Kaliningrad’s SEZ was set up in 2006, partly to support the new governor who was hand-picked by Putin. It was a high-profile initiative which seems to have been designed to thwart foreign investment rather than attract it. This project gave locals privileges such as tax-free status for the first six years and 50 percent off tax over the next six years along with a decade-long “provisional period”. But it has failed to deliver the results anticipated, especially so in comparison with the neighbouring Klaipeda SEZ in Lithuania and Polish economic progress.

In the first two years of the SEZ, there was some illusion of economic growth, which was largely achieved by re-importing European goods to the Russian market, benefitting from huge financial subsidies from Moscow, and crude money laundering practices. Nonetheless, Kaliningrad still remains a leader in “grey zone” economics with 10 percent of its population working in the black market. Moreover, the fact that in 2013 over 50 percent of FDI came from Lithuania, Cyprus, and the Netherlands seems unusual, because these countries are widely considered to be “tax havens”.  

Government ministers Alexey Ulyukaev and Sergei Stepashin have been blunt about the failure of Kaliningrad. According to them, it was predestined to fail, not least due to Russia’s subsequent accession to the WTO. This rendered the SEZ custom duties regime and “provisional period” obsolete. But the bigger problem was undoubtedly the epic levels of corruption and bribery (including the “double yoke” exercised by the local custom services), very low levels of productivity (5–20 percent of the German level), a distinct lack of qualified labour resources, and a minuscule level of foreign direct investment (FDI) in the local economy. All this discouraged any would-be investors and meant that Moscow had to keep the local economy functioning itself.    

Keeping Kaliningrad afloat

The Kremlin has promised an additional 66 billion roubles to compensate for the loss of the SEZ this April (although, given that the rouble is in free-fall and taking into account that most materials are still imported, this may not be as generous as it seems). Indeed, the head of the Association of Foreign Investors in Kaliningrad Oblast Stefano Vlakhovych has said the local businesses would actually need $300m (20 billion roubles) within the first 40 – 45 days alone to bridge the gap to the moment when subsidies become available. This is unlikely to materialise given the current economic climate. In which case the outlook is pretty bleak – history shows that in times of financial crisis, Kaliningrad is one of the most severely affected Russian regions as it is an enclave and the locals are more used to measuring their quality of life by European (rather than Russian) standards.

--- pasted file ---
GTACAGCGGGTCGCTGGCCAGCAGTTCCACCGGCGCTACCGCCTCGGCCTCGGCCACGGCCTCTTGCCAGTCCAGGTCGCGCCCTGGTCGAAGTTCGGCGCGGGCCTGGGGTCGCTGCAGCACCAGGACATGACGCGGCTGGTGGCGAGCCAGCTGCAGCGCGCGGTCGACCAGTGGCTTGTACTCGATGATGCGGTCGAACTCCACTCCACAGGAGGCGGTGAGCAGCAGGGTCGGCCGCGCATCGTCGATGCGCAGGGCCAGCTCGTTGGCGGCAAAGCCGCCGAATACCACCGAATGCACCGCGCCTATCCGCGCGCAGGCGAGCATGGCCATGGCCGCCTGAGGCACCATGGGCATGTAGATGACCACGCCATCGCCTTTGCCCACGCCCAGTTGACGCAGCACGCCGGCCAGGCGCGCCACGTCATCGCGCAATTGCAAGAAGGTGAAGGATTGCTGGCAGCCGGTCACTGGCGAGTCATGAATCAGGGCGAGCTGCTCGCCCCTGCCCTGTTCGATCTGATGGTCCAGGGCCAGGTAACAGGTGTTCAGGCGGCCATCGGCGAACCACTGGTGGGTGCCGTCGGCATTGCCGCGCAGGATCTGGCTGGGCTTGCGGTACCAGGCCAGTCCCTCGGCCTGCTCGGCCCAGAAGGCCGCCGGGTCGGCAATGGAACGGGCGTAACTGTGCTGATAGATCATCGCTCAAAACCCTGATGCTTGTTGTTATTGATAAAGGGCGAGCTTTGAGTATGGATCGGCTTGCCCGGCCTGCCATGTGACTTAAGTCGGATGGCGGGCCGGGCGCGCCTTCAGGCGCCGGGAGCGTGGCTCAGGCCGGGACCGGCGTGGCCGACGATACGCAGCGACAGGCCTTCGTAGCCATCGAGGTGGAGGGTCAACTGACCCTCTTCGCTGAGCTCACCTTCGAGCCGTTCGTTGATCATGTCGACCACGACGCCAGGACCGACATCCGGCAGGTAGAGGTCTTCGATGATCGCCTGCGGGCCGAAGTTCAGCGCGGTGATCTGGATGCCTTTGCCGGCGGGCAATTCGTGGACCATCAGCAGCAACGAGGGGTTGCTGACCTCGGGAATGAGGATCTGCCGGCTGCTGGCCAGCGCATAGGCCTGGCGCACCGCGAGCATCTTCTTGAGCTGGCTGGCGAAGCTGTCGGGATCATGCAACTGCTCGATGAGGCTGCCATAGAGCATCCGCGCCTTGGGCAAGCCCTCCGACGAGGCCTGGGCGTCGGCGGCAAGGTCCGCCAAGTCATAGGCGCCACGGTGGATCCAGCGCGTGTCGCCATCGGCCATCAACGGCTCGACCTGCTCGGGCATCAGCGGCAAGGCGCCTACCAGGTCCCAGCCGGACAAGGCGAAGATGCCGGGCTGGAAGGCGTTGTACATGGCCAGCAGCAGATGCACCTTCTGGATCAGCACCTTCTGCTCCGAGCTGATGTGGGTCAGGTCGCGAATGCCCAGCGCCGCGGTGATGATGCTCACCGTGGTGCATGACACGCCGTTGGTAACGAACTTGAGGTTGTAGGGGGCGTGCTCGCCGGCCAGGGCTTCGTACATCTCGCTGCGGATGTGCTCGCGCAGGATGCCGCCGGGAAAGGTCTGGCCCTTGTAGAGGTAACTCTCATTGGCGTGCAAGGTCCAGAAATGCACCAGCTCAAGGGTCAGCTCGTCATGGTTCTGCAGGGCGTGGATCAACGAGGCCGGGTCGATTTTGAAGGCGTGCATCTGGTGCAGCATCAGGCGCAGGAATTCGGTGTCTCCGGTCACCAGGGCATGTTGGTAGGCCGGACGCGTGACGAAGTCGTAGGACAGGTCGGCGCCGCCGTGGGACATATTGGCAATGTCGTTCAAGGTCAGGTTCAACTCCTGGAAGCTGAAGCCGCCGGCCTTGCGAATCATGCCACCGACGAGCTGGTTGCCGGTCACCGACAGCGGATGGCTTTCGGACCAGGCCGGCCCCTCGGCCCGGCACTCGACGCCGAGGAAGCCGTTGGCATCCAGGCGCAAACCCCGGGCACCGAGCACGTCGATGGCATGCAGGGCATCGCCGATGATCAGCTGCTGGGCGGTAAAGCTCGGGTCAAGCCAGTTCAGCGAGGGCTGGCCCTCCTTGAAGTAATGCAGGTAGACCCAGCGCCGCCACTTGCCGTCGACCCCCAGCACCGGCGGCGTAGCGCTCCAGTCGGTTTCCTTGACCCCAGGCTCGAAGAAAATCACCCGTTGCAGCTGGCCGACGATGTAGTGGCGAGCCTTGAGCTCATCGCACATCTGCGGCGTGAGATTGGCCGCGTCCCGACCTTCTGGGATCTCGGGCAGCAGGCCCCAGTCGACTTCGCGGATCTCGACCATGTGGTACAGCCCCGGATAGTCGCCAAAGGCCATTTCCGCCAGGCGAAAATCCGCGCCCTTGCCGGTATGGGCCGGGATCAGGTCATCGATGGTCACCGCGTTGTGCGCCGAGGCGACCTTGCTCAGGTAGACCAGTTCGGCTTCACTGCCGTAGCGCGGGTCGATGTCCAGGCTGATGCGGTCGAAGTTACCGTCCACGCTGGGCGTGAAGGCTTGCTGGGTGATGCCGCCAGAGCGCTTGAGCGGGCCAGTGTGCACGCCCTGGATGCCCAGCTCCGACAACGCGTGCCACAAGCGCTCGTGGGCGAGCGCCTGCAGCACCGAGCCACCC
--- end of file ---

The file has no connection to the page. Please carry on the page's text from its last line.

Numerous initiatives that were put into place, such as the Euroregion initiative, could have created strong links with neighbours so as to dispel old phobias and foster cooperation between Kaliningrad and its regional partners. Unfortunately this opportunity was missed. For these initiatives to work, Kaliningrad should have been granted greater autonomy in foreign contacts – precisely what Moscow did not want to give to the region, in order for the Russian people there to remain isolated and subjected to the Kremlin’s anti-Western propaganda. The EU’s sanctions on Russia have only discouraged potential European investors even further.   

So this year will be particularly crucial for Kaliningrad. No-one knows what will happen after the “Problem 2016” deadline passes on 1 April. Everything will depend on the amount of subsidies that Moscow is willing to provide. And this, in turn, depends on Russia’s financial predicaments and how it chooses to deal with them. Things might yet get worse in 2017 if oil prices fail to rebound. The local economy will have to start functioning under new regulations and deal with dwindling financial support from Moscow. This might lead to a lower standard of living, job losses, and growing unrest. After all, Kaliningrad is 17th in the list of Russian regions in terms of protests/protest potential. Indeed, Kaliningrad is in danger of becoming one of the first Russian regions where the famous dispute between the TV and the fridge (a common saying referring the power of propaganda over living conditions) might result in the victory of the latter.

There is however another scenario. If Moscow and the local elites can figure out a way of forestalling a breakdown of the quality of life, the region may avoid mass protests. But with the situation as it is, and the future outlook seeming bleak, Kaliningrad could face a mass exodus from a region which continues to be ideologically, economically, and politically detached from its neighbours and Russia.

 

Sergey Sukhankin is a native of Kaliningrad currently working on his PhD at the Autonomous University of Barcelona (UAB)and is an Associate Expert at the International Centre for Policy Studies in Kyiv.